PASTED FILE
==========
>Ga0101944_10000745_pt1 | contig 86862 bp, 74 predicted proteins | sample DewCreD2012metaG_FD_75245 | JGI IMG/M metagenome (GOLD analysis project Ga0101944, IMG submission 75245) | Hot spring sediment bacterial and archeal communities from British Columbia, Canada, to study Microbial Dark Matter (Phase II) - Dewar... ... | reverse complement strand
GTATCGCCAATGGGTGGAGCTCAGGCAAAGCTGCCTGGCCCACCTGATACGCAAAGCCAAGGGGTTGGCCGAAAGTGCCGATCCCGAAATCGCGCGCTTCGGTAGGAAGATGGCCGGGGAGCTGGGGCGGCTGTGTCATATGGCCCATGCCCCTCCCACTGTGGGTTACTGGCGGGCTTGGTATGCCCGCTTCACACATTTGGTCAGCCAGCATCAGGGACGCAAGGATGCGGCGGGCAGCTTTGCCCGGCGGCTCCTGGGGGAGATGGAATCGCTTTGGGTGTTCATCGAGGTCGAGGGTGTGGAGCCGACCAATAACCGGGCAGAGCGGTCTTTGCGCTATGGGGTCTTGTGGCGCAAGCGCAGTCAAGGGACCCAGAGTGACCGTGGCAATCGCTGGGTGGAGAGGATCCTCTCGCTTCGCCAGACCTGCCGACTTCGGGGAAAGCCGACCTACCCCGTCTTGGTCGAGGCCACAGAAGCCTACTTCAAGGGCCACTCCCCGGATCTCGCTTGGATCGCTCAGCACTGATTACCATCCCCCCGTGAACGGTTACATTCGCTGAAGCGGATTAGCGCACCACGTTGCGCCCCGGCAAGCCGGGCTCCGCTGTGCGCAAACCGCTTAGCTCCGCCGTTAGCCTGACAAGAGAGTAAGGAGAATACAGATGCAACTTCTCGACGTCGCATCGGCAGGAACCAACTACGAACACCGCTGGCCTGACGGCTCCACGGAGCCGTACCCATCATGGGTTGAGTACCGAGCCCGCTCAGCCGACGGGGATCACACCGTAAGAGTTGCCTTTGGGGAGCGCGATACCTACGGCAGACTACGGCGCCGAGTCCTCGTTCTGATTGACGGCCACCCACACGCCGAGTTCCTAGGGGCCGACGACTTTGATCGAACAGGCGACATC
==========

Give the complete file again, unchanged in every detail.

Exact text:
>Ga0101944_10000745_pt1 | contig 86862 bp, 74 predicted proteins | sample DewCreD2012metaG_FD_75245 | JGI IMG/M metagenome (GOLD analysis project Ga0101944, IMG submission 75245) | Hot spring sediment bacterial and archeal communities from British Columbia, Canada, to study Microbial Dark Matter (Phase II) - Dewar... ... | reverse complement strand
GTATCGCCAATGGGTGGAGCTCAGGCAAAGCTGCCTGGCCCACCTGATACGCAAAGCCAAGGGGTTGGCCGAAAGTGCCGATCCCGAAATCGCGCGCTTCGGTAGGAAGATGGCCGGGGAGCTGGGGCGGCTGTGTCATATGGCCCATGCCCCTCCCACTGTGGGTTACTGGCGGGCTTGGTATGCCCGCTTCACACATTTGGTCAGCCAGCATCAGGGACGCAAGGATGCGGCGGGCAGCTTTGCCCGGCGGCTCCTGGGGGAGATGGAATCGCTTTGGGTGTTCATCGAGGTCGAGGGTGTGGAGCCGACCAATAACCGGGCAGAGCGGTCTTTGCGCTATGGGGTCTTGTGGCGCAAGCGCAGTCAAGGGACCCAGAGTGACCGTGGCAATCGCTGGGTGGAGAGGATCCTCTCGCTTCGCCAGACCTGCCGACTTCGGGGAAAGCCGACCTACCCCGTCTTGGTCGAGGCCACAGAAGCCTACTTCAAGGGCCACTCCCCGGATCTCGCTTGGATCGCTCAGCACTGATTACCATCCCCCCGTGAACGGTTACATTCGCTGAAGCGGATTAGCGCACCACGTTGCGCCCCGGCAAGCCGGGCTCCGCTGTGCGCAAACCGCTTAGCTCCGCCGTTAGCCTGACAAGAGAGTAAGGAGAATACAGATGCAACTTCTCGACGTCGCATCGGCAGGAACCAACTACGAACACCGCTGGCCTGACGGCTCCACGGAGCCGTACCCATCATGGGTTGAGTACCGAGCCCGCTCAGCCGACGGGGATCACACCGTAAGAGTTGCCTTTGGGGAGCGCGATACCTACGGCAGACTACGGCGCCGAGTCCTCGTTCTGATTGACGGCCACCCACACGCCGAGTTCCTAGGGGCCGACGACTTTGATCGAACAGGCGACATC